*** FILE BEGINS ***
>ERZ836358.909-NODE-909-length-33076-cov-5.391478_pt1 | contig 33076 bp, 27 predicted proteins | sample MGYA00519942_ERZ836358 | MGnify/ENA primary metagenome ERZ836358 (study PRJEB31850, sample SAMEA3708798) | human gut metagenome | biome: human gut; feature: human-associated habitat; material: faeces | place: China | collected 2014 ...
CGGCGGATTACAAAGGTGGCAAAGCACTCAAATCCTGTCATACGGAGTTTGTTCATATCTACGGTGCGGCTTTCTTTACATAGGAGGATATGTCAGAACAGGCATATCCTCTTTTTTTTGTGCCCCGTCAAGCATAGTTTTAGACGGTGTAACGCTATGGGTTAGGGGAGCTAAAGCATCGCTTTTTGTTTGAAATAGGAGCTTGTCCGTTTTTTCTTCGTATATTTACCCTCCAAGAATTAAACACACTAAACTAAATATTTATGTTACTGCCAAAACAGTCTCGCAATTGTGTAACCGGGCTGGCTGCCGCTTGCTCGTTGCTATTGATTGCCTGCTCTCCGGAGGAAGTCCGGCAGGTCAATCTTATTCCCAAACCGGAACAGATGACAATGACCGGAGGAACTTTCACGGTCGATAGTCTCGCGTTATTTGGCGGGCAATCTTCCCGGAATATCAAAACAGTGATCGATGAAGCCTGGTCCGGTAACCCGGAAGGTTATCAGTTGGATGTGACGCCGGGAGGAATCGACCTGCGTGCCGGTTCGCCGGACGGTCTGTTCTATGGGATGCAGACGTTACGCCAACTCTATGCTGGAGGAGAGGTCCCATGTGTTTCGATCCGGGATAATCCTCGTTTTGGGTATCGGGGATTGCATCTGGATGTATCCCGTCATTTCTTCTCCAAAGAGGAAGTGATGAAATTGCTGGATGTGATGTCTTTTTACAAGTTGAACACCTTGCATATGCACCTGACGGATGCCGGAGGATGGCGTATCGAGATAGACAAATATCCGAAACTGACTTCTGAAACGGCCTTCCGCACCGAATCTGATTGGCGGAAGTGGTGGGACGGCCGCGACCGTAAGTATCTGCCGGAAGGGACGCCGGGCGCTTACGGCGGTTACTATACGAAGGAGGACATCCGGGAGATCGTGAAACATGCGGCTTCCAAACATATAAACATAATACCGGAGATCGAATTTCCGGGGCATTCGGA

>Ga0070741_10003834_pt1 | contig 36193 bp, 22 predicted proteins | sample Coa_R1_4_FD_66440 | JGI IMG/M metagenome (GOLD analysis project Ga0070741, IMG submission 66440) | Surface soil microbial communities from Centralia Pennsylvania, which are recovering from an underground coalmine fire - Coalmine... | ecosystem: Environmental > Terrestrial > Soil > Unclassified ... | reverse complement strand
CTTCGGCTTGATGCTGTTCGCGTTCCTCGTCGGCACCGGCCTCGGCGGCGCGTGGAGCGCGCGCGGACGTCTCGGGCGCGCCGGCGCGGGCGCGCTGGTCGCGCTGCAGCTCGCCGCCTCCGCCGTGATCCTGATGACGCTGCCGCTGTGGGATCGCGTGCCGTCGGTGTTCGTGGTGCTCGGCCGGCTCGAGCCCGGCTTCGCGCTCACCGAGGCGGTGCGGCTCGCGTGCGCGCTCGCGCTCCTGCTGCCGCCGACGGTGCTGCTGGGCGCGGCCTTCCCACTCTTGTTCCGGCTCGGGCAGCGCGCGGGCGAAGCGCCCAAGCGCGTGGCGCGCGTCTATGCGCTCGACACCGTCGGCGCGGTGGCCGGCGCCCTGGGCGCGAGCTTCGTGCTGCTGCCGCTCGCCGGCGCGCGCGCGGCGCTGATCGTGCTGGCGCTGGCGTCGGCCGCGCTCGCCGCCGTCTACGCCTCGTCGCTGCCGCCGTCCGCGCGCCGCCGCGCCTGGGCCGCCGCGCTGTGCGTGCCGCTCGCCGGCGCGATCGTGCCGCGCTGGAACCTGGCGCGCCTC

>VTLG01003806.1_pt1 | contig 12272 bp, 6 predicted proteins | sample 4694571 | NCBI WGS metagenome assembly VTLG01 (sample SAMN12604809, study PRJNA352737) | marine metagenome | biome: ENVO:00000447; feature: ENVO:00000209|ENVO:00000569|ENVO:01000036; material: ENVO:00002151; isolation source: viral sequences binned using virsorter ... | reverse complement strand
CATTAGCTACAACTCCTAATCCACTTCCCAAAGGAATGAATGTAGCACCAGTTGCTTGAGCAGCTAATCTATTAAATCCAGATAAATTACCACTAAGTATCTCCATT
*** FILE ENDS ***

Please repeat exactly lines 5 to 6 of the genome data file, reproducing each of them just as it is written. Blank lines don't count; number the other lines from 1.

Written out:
>VTLG01003806.1_pt1 | contig 12272 bp, 6 predicted proteins | sample 4694571 | NCBI WGS metagenome assembly VTLG01 (sample SAMN12604809, study PRJNA352737) | marine metagenome | biome: ENVO:00000447; feature: ENVO:00000209|ENVO:00000569|ENVO:01000036; material: ENVO:00002151; isolation source: viral sequences binned using virsorter ... | reverse complement strand
CATTAGCTACAACTCCTAATCCACTTCCCAAAGGAATGAATGTAGCACCAGTTGCTTGAGCAGCTAATCTATTAAATCCAGATAAATTACCACTAAGTATCTCCATT